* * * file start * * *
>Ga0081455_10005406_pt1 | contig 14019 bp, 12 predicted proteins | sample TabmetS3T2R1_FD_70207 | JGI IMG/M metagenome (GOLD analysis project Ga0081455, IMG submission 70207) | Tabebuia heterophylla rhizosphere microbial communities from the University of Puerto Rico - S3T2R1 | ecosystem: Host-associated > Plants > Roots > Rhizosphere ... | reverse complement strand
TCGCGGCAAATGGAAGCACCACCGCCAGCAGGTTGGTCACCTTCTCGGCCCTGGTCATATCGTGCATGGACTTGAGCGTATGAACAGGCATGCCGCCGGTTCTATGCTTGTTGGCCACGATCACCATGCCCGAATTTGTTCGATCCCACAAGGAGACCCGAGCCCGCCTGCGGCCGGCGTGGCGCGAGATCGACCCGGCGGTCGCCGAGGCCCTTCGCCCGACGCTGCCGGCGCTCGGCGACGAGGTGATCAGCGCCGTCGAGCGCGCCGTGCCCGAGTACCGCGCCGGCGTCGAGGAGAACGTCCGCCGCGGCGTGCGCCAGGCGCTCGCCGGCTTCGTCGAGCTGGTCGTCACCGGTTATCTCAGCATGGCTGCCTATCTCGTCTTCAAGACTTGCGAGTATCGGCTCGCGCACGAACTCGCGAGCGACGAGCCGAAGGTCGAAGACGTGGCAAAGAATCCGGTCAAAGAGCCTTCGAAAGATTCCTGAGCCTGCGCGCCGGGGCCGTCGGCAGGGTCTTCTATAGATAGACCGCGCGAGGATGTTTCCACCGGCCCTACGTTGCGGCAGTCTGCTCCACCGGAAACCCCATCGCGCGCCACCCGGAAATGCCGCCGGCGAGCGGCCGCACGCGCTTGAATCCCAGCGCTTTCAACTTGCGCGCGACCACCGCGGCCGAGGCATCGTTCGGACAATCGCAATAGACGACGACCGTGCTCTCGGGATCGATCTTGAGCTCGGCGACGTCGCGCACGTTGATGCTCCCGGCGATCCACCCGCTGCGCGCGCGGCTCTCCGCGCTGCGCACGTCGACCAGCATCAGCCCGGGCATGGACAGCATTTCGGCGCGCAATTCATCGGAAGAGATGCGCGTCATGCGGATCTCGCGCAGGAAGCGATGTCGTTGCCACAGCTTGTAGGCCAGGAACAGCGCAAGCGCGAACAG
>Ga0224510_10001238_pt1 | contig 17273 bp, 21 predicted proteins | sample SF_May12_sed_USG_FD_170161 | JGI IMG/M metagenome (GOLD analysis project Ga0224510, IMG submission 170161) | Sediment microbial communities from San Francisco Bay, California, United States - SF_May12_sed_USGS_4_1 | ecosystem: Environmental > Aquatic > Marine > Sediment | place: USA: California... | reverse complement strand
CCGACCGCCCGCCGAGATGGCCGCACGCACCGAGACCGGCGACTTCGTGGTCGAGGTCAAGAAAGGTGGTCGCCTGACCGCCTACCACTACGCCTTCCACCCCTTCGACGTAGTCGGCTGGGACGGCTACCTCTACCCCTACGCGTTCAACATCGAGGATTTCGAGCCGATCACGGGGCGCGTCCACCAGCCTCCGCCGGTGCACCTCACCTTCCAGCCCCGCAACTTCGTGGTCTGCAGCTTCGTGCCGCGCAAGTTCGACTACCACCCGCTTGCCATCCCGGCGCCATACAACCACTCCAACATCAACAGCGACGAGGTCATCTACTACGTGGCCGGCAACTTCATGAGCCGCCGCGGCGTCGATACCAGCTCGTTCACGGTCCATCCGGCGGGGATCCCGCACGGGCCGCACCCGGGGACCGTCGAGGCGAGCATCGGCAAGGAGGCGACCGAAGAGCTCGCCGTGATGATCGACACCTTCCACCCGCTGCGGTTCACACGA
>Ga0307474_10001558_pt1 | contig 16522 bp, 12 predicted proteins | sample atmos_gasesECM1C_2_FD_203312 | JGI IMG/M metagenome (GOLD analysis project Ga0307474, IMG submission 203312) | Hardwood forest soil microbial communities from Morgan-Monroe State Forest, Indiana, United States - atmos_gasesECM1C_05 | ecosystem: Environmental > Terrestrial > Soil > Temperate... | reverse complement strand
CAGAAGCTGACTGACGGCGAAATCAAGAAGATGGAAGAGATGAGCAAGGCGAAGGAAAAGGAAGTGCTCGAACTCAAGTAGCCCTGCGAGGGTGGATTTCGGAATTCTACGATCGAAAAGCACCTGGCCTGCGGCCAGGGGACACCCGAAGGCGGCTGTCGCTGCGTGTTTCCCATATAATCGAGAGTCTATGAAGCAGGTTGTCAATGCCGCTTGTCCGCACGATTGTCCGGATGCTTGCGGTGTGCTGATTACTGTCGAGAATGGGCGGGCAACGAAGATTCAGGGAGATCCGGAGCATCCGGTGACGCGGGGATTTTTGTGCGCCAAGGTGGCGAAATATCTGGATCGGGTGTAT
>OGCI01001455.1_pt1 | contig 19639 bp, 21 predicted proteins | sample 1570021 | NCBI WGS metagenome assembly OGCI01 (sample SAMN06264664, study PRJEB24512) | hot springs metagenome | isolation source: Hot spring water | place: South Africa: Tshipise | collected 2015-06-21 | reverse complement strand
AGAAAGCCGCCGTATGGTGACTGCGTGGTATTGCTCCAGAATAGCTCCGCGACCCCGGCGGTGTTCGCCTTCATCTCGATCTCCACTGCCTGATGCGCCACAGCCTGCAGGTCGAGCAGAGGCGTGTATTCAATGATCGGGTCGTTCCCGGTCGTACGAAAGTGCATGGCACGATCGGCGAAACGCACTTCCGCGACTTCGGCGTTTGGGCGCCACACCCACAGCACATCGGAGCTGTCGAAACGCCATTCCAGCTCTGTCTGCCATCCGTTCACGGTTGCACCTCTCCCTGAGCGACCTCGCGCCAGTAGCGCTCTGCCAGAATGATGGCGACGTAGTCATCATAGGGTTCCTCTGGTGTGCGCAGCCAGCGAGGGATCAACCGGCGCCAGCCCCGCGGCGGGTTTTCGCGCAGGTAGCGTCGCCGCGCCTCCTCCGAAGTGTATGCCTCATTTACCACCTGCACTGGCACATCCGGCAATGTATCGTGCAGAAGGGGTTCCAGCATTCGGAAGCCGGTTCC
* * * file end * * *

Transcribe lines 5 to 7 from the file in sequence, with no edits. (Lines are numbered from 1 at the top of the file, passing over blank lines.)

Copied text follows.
>Ga0307474_10001558_pt1 | contig 16522 bp, 12 predicted proteins | sample atmos_gasesECM1C_2_FD_203312 | JGI IMG/M metagenome (GOLD analysis project Ga0307474, IMG submission 203312) | Hardwood forest soil microbial communities from Morgan-Monroe State Forest, Indiana, United States - atmos_gasesECM1C_05 | ecosystem: Environmental > Terrestrial > Soil > Temperate... | reverse complement strand
CAGAAGCTGACTGACGGCGAAATCAAGAAGATGGAAGAGATGAGCAAGGCGAAGGAAAAGGAAGTGCTCGAACTCAAGTAGCCCTGCGAGGGTGGATTTCGGAATTCTACGATCGAAAAGCACCTGGCCTGCGGCCAGGGGACACCCGAAGGCGGCTGTCGCTGCGTGTTTCCCATATAATCGAGAGTCTATGAAGCAGGTTGTCAATGCCGCTTGTCCGCACGATTGTCCGGATGCTTGCGGTGTGCTGATTACTGTCGAGAATGGGCGGGCAACGAAGATTCAGGGAGATCCGGAGCATCCGGTGACGCGGGGATTTTTGTGCGCCAAGGTGGCGAAATATCTGGATCGGGTGTAT
>OGCI01001455.1_pt1 | contig 19639 bp, 21 predicted proteins | sample 1570021 | NCBI WGS metagenome assembly OGCI01 (sample SAMN06264664, study PRJEB24512) | hot springs metagenome | isolation source: Hot spring water | place: South Africa: Tshipise | collected 2015-06-21 | reverse complement strand